Many More U.S. Households Ready for Disasters: CDC
THURSDAY, Sept. 13 (HealthDay News) -- Many households in the United States are ready should a disaster -- such as a hurricane or earthquake -- strike, federal officials said Thursday.
Almost 90 percent of those surveyed said they had a three-day supply of medications, nearly 83 percent had enough food for three days and 54 percent had a three-day supply of water, according to the U.S. Centers for Disease Control and Prevention.
"However, the majority of American citizens don't have an evacuation plan, which is critical," said CDC health scientist and lead author, Summer DeBastiani.
Only 21 percent said they had a written evacuation plan, according to the findings published in the Sept. 14 issue of the Morbidity and Mortality Weekly Report (MMWR).
Most of those who were prepared were English-speaking and better educated, the researchers found.
The study, conducted in 14 states over five years, is part of CDC's Behavioral Risk Factor Surveillance System, which is an ongoing telephone health survey that tracks health conditions and risk behaviors in the United States.
In another report in the same issue of the MMWR, the Tennessee Department of Health found only about one-third of households in two counties in that state were "well-prepared" for a disaster.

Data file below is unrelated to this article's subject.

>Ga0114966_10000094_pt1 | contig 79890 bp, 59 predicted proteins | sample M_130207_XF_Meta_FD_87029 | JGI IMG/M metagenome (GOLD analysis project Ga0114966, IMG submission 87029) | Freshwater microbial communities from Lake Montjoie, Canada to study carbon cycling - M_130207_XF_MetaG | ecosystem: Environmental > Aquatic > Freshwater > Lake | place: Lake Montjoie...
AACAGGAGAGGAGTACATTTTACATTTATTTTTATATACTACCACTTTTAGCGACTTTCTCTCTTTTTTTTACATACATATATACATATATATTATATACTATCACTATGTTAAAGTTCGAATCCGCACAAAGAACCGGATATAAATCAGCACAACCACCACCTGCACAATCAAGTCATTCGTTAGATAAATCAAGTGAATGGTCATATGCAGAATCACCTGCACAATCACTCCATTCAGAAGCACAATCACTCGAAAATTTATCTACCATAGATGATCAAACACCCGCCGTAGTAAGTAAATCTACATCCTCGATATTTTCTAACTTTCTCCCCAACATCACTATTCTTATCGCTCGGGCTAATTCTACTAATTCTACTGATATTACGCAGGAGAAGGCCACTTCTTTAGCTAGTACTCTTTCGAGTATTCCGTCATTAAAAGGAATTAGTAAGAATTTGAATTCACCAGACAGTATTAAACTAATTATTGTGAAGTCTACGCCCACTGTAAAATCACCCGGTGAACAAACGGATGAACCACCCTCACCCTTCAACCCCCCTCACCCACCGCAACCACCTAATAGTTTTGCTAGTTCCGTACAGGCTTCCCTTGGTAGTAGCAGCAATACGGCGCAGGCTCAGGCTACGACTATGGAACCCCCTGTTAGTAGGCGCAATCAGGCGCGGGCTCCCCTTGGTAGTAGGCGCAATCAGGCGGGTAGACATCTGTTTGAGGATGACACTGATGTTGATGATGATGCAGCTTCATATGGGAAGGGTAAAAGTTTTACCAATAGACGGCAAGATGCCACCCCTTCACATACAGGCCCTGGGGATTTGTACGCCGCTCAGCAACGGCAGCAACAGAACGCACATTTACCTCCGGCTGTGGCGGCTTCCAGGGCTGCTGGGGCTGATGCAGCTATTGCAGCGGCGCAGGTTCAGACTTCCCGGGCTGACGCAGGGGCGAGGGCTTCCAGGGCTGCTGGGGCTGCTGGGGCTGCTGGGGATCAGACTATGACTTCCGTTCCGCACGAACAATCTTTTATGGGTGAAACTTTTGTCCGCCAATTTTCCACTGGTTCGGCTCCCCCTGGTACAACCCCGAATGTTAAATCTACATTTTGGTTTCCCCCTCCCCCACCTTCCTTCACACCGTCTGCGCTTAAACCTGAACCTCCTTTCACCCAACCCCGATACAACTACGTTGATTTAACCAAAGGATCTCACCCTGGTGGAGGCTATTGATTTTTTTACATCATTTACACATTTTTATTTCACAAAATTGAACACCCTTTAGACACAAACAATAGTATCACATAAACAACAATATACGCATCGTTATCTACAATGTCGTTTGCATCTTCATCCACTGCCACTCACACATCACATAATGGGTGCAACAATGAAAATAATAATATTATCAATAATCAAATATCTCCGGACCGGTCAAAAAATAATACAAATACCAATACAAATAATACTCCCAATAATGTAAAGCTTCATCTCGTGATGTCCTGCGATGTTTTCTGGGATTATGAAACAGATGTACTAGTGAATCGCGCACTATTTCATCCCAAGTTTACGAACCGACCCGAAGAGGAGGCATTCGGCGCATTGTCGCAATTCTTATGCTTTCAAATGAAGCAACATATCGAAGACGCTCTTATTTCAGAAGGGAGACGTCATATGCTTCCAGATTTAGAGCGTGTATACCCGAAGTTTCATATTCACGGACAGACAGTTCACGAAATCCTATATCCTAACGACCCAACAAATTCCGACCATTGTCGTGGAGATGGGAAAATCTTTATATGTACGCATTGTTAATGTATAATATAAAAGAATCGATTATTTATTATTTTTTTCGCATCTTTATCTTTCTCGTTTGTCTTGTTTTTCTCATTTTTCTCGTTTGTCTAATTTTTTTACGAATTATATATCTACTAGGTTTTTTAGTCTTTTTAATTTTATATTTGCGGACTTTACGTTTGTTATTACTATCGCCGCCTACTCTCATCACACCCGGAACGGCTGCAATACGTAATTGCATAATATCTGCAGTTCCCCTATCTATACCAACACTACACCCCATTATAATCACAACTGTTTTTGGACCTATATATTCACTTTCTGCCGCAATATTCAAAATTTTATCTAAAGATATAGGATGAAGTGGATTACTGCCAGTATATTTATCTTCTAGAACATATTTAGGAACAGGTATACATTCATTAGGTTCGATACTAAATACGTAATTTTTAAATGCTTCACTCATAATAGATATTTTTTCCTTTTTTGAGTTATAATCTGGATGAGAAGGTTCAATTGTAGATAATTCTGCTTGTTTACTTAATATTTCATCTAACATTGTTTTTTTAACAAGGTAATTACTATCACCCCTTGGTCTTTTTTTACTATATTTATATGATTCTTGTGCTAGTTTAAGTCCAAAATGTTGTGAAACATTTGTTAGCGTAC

Moreover, in one Tennessee county, only 11 percent of households had a written evacuation plan.
The reasons for the disparity in the number of those prepared for a disaster between the CDC and the Tennessee reports aren't clear and the CDC could give no explanation for the differences.
To be prepared for a disaster, one should have a written evacuation plan that shows the best routes to take when conditions call for leaving the area, according to the U.S. Federal Emergency Management Agency (FEMA).
In addition, FEMA recommends maintaining a disaster kit that includes:
Water: 1 gallon per person per day for at least three days.
Food: at least a three-day supply.
Battery-powered or hand-crank radio and a National Oceanic and Atmospheric Administration (NOAA) Weather Radio.
Flashlight and extra batteries.
Whistle to signal for help.
Dust mask to filter contaminated air and plastic sheeting and duct tape.
Moist towelettes, garbage bags and plastic ties for personal sanitation.
Wrench or pliers to turn off utilities.
Manual can opener.
Cellphone with chargers, or solar charger.
"Greater effort is needed to stress the importance of disaster and emergency preparedness, especially the need for a written evacuation plan. Public health and emergency services agencies should increase the accessibility of household preparedness materials and information to the Hispanic population and persons with resource and language barriers," the researchers concluded.
For more details on disaster preparedness, visit the U.S. Federal Emergency Management Agency.
SOURCES: Summer DeBastiani, M.P.H., health scientist, U.S. Centers for Disease Control and Prevention; Sept. 14, 2012, CDC Morbidity and Mortality Weekly Report